State-controlled Chinese arms companies were ready to sell weapons and ammunition worth at least $200 million to Qaddafi in late July, despite UN sanctions, the Canadian daily said, citing secret documents it had obtained.
The documents were discovered in a pile of trash sitting at the curb in a neighborhood known as Bab Akkarah, where several of Colonel Qaddafi’s most loyal supporters had homes.
They showed that Qaddafi’s top security aides made a trip to Beijing in mid-July, where they met with officials from China North Industries Corp.; the China National Precision Machinery Import & Export Corp.; and China XinXing Import & Export Corp.
The Chinese companies offered the entire contents of their stockpiles for sale, and promised to manufacture more supplies if necessary.
The hosts thanked the Libyans for their discretion, emphasized the need for confidentiality, and recommended delivery via third parties, it added.
The Chinese companies also noted that many of the items the Libyan team requested were already held in the arsenals of the Algerian military and could be transported immediately across the border, The Globe and Mail said.
Appendices stapled to the main memo show that the parties discussed truck-mounted rocket launchers, fuel-air explosive missiles and anti-tank missiles, among others items, the report said.
The Chinese apparently also offered Qaddafi’s men the QW-18, a surface-to-air missile, which is roughly similar to a US Stinger and is capable of bringing down military aircraft, the paper said.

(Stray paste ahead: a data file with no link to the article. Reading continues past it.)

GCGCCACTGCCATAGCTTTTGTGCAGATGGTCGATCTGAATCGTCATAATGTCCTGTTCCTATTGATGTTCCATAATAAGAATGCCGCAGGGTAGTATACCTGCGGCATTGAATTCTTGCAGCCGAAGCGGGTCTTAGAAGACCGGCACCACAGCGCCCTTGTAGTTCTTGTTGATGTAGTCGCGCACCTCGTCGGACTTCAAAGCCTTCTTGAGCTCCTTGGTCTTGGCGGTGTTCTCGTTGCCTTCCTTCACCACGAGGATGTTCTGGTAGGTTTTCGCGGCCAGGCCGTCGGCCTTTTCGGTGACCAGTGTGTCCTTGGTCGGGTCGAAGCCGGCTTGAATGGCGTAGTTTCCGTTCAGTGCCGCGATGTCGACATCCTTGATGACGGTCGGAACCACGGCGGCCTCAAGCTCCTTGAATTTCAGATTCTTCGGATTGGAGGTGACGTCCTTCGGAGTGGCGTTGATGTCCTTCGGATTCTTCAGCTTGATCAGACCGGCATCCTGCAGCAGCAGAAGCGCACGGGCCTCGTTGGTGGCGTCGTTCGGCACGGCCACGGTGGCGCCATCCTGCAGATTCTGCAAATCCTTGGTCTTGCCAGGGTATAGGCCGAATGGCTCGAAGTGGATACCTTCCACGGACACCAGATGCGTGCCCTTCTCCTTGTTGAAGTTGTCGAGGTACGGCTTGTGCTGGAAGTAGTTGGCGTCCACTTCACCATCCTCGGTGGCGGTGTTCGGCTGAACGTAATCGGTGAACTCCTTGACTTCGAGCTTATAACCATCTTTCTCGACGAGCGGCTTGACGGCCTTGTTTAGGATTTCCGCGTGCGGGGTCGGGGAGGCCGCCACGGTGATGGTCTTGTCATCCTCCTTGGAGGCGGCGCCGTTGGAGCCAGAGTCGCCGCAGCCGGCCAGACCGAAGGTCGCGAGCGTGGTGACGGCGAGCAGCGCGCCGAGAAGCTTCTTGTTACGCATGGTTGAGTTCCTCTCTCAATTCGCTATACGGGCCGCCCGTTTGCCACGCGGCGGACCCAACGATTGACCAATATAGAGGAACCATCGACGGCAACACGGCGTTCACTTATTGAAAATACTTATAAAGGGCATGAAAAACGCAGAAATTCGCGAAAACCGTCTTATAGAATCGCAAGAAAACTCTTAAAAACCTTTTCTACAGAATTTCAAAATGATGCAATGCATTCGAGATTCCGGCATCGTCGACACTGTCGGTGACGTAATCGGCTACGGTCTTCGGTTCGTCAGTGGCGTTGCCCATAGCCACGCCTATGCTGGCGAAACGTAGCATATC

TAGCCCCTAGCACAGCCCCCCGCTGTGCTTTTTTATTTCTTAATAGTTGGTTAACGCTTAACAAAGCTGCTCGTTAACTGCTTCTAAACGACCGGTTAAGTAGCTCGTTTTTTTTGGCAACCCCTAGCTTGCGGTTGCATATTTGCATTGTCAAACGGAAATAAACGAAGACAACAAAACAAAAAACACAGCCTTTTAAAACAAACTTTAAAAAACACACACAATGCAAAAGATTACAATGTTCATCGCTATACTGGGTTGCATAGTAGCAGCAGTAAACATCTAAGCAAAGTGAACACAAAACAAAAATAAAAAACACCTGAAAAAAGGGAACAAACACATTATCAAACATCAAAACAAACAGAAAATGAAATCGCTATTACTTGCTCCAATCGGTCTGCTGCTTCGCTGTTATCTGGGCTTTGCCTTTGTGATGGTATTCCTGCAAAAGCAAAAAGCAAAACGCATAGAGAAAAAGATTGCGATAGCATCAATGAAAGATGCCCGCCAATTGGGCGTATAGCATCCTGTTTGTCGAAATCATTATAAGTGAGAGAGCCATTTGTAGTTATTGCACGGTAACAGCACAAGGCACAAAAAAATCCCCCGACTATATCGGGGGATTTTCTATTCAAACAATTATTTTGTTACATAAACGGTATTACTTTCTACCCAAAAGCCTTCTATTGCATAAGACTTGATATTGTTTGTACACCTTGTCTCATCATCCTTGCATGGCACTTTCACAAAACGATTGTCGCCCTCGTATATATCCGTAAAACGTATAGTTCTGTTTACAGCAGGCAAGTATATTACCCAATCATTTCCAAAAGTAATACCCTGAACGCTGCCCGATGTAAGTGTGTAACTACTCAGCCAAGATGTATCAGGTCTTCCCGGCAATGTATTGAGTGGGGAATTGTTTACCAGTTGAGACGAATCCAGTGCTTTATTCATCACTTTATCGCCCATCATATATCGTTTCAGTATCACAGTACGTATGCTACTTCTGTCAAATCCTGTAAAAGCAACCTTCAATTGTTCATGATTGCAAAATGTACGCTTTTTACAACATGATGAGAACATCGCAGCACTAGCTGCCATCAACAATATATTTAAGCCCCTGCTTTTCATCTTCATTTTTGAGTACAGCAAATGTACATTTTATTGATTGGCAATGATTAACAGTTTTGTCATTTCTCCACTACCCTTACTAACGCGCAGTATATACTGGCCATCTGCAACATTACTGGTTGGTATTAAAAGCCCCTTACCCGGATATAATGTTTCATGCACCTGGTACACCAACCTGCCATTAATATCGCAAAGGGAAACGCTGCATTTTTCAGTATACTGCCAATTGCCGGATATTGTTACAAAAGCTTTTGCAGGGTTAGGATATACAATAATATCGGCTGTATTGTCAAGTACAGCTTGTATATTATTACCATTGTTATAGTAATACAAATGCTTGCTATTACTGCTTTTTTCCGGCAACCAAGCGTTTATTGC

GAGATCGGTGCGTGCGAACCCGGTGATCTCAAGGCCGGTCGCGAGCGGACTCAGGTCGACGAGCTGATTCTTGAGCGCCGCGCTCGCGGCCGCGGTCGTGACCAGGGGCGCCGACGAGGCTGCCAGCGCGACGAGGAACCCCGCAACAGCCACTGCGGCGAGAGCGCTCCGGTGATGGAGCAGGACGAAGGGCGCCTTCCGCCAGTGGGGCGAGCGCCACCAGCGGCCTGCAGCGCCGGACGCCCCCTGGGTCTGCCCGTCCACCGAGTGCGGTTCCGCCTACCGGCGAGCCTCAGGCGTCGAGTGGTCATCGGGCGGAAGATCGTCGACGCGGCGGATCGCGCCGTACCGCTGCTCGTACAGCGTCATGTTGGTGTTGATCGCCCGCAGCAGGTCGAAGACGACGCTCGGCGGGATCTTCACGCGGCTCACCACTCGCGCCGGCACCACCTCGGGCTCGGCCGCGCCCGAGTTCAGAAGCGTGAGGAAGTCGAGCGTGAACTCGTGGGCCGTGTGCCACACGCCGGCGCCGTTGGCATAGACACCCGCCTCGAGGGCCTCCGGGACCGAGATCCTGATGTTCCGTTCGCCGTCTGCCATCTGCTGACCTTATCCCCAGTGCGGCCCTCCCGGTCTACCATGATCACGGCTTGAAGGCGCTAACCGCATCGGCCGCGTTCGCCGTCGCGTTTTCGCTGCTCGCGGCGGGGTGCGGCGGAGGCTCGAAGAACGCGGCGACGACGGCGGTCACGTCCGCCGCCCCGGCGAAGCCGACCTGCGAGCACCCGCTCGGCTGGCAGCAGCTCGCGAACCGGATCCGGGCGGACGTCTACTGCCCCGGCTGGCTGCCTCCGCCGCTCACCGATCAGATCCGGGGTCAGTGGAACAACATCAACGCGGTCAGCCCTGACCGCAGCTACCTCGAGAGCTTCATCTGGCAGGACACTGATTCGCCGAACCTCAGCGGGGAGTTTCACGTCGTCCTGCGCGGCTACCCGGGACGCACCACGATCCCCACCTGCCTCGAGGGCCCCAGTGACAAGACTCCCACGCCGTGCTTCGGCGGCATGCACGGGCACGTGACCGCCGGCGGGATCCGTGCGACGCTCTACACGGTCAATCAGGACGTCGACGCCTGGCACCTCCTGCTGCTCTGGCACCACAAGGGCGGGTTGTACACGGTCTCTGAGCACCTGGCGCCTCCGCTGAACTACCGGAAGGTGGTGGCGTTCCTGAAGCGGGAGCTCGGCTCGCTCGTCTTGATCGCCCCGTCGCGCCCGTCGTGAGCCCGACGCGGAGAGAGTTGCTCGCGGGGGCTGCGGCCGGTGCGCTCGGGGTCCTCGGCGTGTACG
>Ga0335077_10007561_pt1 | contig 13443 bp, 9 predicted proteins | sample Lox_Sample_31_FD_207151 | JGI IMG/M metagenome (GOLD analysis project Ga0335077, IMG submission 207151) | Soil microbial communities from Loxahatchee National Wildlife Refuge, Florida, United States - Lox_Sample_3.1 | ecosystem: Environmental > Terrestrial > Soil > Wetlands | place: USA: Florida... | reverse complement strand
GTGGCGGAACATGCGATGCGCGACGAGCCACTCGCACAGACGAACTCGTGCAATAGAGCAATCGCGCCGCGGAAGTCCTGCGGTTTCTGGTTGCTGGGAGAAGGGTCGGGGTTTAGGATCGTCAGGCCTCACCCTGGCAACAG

The Chinese Foreign Ministry on Monday confirmed that Gaddafi representatives visited in July in a bid to buy arms, although it insisted that no contracts were signed and no weapons were shipped. A spokesman said China strictly adheres to a United Nations ban on supplying arms to the Gaddafi regime.
"Chinese companies have not provided military products to Libya in any direct or indirect form," she said.
On Tuesday, the Foreign Ministry said China will recognise Libya's National Transitional Council as the legitimate government “when conditions are ripe”, without specifying what those conditions would be.
China has not joined Western powers in formally recognising the NTC as the legitimate authority in Libya, but has acknowledged its “important role” after Muammar Qaddafi's ousting as the rebels swept into Tripoli last month.
Foreign Ministry spokeswoman Jiang Yu said China had been in close contact with the NTC and supports its role in Libya. “Our lines of communication with the NTC are smooth,” she told a regular news briefing.
Jiang added that China would also step up its controls over arms exports.